Some historians call 1913 “the last good year” of the twentieth century, the year before the Great War and the Russian Revolution set in motion horrific consequences for nations and millions of people. Will future generations look back on 2013 as the last year of relative calm and stability at the beginning of the twenty-first century? The year 2014 has already brought much unrest in Ukraine and throughout the former USSR. These are bad omens for the future. The revolution on Kiev’s Maidan, the abdication of a corrupt president, the annexation of Crimea by the Russian Federation, and the near-civil war in Eastern Ukraine have shown how historical narratives are used in political struggles to divide neighbors from each other and to provoke violence. Beyond that, throughout the region, national myths are are being re-written to justify authoritarian laws against press liberties, against civil society initiatives, and against academic freedom.
In early 2013, when IAH started to plan a seminar on the humanities and democratization, we could not imagine that today the topic would be so timely. The IAH seminar planned for 2013 asked contributors to look back over the last two decades. The collapse of the Soviet Union raised the hopes of humanities scholars for new conditions for teaching and research. Were these hopes realized in the two decades that followed? It seemed important to take stock of what happened, and what failed to happen, as a guide for what to do next. Our primary interest was to trace the fate of of new initiatives and innovative approaches in humanities teaching and research. The events in Kiev, Crimea, and eastern Ukraine in the first six months of 2014 forced us to postpone the seminar. They also gave new urgency to the topics.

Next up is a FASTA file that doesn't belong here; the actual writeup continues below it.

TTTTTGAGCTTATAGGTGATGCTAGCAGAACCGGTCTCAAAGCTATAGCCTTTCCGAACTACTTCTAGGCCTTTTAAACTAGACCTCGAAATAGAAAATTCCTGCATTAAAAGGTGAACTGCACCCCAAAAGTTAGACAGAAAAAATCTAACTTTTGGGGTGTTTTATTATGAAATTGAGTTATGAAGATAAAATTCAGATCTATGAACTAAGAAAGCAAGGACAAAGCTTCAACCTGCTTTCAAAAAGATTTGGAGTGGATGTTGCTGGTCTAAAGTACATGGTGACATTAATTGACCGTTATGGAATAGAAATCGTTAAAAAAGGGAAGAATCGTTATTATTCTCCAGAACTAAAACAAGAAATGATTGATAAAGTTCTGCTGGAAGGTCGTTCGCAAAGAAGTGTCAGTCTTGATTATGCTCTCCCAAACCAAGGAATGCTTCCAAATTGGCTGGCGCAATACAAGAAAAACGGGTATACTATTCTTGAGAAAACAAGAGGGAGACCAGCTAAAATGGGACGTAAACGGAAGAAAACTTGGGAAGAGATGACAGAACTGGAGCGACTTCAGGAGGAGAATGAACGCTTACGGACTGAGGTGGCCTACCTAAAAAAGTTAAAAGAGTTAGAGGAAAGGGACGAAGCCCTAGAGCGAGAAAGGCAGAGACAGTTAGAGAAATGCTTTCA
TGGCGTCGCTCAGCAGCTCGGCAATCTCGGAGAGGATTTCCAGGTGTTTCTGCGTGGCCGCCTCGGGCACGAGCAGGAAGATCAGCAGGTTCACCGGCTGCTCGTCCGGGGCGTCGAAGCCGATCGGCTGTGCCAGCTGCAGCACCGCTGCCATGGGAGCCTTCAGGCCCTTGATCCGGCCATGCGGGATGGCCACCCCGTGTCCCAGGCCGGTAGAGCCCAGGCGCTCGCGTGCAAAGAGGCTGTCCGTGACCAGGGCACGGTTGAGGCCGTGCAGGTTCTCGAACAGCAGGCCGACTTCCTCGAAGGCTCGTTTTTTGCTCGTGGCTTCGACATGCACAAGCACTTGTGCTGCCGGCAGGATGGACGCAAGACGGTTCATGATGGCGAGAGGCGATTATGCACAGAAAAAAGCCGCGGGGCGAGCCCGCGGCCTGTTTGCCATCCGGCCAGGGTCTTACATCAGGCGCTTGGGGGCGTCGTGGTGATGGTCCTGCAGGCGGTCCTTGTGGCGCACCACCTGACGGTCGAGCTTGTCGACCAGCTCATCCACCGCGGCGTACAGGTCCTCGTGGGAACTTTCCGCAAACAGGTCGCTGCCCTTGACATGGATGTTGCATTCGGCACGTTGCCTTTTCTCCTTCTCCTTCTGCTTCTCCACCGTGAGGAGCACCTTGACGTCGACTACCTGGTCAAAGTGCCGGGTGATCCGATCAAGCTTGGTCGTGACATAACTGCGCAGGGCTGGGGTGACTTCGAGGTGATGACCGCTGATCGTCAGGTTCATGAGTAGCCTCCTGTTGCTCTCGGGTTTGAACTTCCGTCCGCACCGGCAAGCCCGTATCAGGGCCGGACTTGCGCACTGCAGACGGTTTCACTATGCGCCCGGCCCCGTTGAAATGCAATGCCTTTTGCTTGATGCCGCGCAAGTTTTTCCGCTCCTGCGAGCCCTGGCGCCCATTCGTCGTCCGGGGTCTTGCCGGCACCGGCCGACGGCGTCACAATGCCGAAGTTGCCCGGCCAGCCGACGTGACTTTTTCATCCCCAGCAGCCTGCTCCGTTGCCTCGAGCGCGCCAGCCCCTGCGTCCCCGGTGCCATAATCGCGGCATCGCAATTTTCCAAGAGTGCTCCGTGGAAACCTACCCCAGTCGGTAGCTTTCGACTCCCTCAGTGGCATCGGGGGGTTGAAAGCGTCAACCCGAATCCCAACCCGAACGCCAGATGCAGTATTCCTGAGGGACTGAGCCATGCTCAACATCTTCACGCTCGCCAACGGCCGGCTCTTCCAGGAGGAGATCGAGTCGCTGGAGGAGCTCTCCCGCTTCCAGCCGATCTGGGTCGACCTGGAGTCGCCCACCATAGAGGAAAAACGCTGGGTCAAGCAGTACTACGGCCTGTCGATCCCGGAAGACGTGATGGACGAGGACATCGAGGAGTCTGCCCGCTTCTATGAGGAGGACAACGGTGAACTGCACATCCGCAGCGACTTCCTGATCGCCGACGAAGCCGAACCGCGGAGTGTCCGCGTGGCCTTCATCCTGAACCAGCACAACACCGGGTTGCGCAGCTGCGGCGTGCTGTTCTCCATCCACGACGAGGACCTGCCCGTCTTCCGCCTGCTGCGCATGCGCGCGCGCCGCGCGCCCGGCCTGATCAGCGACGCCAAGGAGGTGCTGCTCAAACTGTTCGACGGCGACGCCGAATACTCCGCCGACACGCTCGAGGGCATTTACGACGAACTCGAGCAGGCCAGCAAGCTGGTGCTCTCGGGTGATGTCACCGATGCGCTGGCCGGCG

The independent initiatives, new approaches, and innovations in scholarship that appeared in the last two decades find themselves today in a changed world. It is not the world of the USSR, not the period of transition to democracy, but a new social and political framework. Is it post-modern? Or post-post modern? Or is the pre-postmodern, in the form of a new authoritarianism menacing the region again? Does history matter? How? Does the choice of language in teaching and research matter? Does it matter more than it did in 2013 or the years leading to it?
The Seminar will take place in Kiev on October 30-31, 2014. It is not a seminar in political science or in international relations. No one thinking or speaking or writing in Belarus, Russia, or Ukraine today can ignore politics, but our chief focus is the impact the two decades prior to 2013 and the six months following it have had on humanities teaching and research. What can the new initiatives do in the current conditions to maintain academic integrity and standards of quality? What has happened to freedom of inquiry? And perhaps most important, what can humanities scholarship now offer in order for us to better understand the recent shifts in the region’s socio-cultural and socio-political environments, and hence, perhaps, to better inform others through our individual scholarship and collective initiatives, such as IAH’s electronic newsletter “The Bridge-MOCT”?